A Ukrainian entrepreneur built vertical solar panels for balconies

Attspodina’s startup WeDoSolar provides vertical solar power panels that are made to be easily fixed on balconies with weatherproof straps by non-tech-savvy users, according to an initial report by TechCrunch.

Remarkably, the product could help Europeans reduce their CO2 footprint by 1,322 pounds (600 kg) and save 25 percent on power. It could also potentially offer relief to the current energy crisis in Europe, which has been aggravated by Russia’s invasion of Ukraine as Europe has come to depend heavily on Russian energy sources over the years.

Smart solar panels for balcony

The vertical solar power set was created by German engineers. According to WeDoSolar’s website, the set is the world’s lightest balcony solar solution. The set consists of 2.2 pounds (1 kg) of eight panels that can be easily fastened to the balcony fence using weatherproof straps without the need for expert assistance. Then, if you ever move apartments, you could take the solar panels with you easily.

After connecting to a regular power outlet, the process of using solar energy to power all home appliances begins instantly. Moreover, it has a smart app that allows users to track the energy generated by their solar panels. The users can track the amount of CO2 saved in real-time via a virtual “power plant” as well.

Solar power for everyone

The idea came to Attspodina and her co-founder while they were exploring faster ways to cut CO2 emissions in order to ensure a clean future for the next generations.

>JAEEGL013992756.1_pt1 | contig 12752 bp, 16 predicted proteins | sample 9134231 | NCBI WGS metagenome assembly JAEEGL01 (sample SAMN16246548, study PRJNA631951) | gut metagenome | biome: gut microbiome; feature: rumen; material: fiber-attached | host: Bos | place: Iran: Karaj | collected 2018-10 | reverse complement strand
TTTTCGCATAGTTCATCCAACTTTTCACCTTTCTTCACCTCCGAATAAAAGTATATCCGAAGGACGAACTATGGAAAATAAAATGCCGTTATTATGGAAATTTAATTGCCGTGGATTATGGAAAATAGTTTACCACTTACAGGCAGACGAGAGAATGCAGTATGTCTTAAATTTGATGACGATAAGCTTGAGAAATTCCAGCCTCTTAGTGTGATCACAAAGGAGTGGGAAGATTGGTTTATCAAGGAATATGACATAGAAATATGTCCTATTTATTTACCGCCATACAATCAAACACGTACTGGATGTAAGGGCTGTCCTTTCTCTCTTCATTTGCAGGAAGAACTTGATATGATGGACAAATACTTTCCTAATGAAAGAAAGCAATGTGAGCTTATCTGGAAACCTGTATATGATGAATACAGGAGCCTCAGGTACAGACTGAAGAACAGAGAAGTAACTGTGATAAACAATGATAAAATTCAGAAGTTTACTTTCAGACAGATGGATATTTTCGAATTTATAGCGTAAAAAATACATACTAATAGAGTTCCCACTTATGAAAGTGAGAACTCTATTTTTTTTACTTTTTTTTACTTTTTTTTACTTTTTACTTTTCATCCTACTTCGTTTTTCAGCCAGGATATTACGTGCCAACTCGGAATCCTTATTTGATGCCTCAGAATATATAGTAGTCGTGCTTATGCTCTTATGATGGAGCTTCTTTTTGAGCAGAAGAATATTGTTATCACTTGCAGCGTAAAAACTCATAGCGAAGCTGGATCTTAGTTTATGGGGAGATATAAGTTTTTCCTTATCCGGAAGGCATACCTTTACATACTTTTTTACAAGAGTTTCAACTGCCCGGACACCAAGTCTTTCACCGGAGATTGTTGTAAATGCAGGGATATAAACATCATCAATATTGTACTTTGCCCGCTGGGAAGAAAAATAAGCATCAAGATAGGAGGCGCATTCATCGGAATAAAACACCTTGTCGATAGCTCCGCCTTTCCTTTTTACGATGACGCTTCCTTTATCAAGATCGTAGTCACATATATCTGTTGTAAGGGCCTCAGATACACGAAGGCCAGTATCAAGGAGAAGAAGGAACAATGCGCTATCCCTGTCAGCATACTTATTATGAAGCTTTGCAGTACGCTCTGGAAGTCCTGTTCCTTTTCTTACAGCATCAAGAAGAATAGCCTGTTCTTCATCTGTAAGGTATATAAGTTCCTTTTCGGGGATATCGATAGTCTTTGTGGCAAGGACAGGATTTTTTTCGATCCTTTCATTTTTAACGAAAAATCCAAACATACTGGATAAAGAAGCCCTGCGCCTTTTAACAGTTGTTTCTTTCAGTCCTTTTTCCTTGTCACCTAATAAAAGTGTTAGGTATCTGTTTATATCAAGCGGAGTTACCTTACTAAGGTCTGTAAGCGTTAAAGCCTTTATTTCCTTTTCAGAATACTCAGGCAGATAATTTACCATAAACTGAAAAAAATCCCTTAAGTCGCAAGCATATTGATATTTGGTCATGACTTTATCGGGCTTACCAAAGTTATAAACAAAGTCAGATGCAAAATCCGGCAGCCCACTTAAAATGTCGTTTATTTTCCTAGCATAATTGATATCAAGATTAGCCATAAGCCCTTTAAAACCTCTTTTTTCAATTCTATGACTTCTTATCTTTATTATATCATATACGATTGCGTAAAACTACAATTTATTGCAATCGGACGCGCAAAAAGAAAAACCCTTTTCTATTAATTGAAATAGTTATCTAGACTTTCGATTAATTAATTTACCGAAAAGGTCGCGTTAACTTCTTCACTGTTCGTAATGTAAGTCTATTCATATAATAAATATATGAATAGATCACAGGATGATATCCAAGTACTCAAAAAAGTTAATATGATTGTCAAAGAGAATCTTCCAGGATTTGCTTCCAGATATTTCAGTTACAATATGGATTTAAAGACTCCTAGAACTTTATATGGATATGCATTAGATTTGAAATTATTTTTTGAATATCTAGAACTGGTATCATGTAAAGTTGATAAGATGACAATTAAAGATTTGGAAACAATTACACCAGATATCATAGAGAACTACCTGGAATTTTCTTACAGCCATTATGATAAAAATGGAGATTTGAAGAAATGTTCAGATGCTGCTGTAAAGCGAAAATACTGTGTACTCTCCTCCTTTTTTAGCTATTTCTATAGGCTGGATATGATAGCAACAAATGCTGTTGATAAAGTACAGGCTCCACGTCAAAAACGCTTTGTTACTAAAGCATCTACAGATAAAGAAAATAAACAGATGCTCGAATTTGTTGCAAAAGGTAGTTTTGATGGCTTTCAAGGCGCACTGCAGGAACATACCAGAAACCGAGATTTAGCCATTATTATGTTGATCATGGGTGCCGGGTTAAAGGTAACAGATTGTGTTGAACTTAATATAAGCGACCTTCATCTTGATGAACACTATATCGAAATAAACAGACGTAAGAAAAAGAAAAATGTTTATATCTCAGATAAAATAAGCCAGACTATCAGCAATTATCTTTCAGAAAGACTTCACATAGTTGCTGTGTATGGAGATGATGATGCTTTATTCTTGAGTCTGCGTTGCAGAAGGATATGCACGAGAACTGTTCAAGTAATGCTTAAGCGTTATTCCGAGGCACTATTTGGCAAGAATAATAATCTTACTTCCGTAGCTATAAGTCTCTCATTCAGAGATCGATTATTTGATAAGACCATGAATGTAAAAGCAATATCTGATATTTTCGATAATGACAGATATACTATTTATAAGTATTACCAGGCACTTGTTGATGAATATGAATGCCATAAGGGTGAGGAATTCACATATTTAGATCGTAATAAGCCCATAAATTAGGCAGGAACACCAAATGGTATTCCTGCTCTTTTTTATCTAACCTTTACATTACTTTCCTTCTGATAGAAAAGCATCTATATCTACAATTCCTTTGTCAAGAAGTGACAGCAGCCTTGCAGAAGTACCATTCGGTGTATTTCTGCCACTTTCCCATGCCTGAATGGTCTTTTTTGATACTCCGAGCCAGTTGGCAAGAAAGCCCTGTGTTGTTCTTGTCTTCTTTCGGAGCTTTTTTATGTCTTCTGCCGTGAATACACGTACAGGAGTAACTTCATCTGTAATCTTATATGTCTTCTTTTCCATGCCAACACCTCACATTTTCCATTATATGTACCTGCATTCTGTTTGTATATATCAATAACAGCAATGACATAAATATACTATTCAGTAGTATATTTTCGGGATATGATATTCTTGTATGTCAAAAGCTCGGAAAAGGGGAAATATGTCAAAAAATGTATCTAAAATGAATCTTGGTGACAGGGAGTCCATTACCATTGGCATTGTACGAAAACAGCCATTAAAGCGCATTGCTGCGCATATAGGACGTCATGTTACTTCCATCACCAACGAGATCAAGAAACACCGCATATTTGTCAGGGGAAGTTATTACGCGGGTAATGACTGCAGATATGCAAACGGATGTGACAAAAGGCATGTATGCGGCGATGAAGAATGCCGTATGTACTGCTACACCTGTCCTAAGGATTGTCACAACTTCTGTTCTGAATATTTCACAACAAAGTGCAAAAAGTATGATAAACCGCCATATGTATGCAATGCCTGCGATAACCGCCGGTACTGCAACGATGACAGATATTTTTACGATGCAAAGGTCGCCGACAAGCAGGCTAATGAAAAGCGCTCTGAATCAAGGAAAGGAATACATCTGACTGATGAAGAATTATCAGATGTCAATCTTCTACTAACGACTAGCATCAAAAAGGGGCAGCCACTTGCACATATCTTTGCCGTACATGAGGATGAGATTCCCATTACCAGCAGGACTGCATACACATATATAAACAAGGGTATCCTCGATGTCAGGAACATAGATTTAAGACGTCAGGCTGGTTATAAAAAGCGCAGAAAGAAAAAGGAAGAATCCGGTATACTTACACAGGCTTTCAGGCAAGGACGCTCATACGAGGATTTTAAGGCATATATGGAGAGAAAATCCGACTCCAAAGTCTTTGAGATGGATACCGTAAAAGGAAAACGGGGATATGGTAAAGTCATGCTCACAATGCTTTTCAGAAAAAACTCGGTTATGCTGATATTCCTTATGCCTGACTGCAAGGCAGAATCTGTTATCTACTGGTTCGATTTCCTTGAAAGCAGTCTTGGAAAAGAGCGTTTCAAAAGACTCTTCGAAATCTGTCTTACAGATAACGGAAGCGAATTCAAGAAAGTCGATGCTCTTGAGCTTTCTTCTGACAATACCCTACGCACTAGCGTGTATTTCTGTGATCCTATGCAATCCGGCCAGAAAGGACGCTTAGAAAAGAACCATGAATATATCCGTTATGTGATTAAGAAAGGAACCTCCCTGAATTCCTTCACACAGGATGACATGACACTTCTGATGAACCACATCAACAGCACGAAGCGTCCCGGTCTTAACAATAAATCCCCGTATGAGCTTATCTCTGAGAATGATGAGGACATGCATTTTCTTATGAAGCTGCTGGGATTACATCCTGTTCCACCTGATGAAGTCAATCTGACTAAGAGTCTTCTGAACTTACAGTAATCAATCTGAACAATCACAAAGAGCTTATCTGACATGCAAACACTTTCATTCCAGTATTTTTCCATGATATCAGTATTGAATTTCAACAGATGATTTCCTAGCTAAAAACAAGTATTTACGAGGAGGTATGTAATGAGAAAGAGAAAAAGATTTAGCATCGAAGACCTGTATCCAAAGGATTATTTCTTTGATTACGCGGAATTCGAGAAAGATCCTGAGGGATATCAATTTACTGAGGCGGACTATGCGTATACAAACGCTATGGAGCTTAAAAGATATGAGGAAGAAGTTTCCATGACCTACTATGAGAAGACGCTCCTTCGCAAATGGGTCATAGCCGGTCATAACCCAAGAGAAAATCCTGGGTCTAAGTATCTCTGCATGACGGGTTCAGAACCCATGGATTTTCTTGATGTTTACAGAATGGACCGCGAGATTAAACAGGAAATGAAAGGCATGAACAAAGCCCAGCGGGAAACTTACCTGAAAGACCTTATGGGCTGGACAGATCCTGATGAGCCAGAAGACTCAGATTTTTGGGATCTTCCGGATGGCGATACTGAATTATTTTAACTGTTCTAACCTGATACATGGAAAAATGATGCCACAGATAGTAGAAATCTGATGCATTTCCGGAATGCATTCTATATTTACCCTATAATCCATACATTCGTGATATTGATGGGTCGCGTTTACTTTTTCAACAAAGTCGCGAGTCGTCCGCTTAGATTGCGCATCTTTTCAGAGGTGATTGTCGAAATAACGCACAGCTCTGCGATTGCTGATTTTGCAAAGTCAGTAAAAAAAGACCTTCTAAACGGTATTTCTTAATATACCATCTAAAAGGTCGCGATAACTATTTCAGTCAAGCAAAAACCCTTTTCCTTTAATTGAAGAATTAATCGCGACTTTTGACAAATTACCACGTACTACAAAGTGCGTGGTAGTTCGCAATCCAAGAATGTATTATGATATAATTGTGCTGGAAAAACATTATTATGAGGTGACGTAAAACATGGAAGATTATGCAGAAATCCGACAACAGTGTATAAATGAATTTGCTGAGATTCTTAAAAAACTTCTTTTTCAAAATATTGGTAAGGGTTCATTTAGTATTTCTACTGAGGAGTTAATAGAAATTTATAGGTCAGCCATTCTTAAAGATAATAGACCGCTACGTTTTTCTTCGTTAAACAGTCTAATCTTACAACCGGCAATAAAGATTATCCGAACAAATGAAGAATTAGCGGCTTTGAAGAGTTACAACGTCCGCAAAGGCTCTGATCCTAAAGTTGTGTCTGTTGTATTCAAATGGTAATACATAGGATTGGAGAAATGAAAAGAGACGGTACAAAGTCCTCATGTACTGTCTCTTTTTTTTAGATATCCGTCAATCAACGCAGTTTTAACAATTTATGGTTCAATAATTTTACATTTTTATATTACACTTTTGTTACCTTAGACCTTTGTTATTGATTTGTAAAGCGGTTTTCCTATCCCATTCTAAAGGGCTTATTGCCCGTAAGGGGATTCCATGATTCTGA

“Solar energy is both free and readily available. Existing solar panel solutions are either intended for industrial use or are too heavy to install without the assistance of a qualified technical team. You also have to wait for the monthly bill to determine the effect,” Attspodina told TechCrunch.

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UK’s Top Entrepreneurs Call On Government To Prioritize Entrepreneurship Education

Over half of Britain’s young people have started or thought about starting a business. This is a trend that has more to do with what they see everyday on the likes of TikTok than what they learn in the classroom. After all, most young people are being taught nothing at all about the world of work – let alone the first thing the need for starting a business.

It’s not just young people who prize entrepreneurial skills: employers do too. To coincide with the launch of the All-Party Parliamentary Group for Entrepreneurship report calling on the government to prioritize itwe coordinated a letter to back the findings, which hundreds of the UK’s leading entrepreneurs and educators have signed.

The APPG report was supported by finnCap. As Sam Smith, group CEO of finnCap, says: “I have worked with programs that teach entrepreneurship in schools. I’ve seen first hand how these programs open up opportunities for young people from backgrounds that are usually excluded from entrepreneurship. Embedding education into the mainstream education system will create a more equitable future for the UK’s young people.”

Alongside Sam Smith, the letter has been signed by many of the great and the good of UK entrepreneurship, including: Lord Bilimoria CBE DL, founder of Cobra Beer and CBI president; Dragon and retailer Theo Paphitis; Giles Andrews OBE, founder of Zopa; Sherry Coutu CBE, trustee of Founders4Schools; Emma Jones CBE, founder of Enterprise Nation; Rishi Khosla OBE, CEO and co-founder of OakNorth Bank; Rajeeb Dey MBE, founder & CEO of Learnerbly; Sean Ramsden MBE, founder and CEO of Ramsden International; Caroline Theobald CBE, managing director of Bridge Club; Dr Sarah Wood OBE, senior independent director of Tech Nation; Simon Woodroffe OBE, founder of YO! Company; Shalini Khemka CBE,

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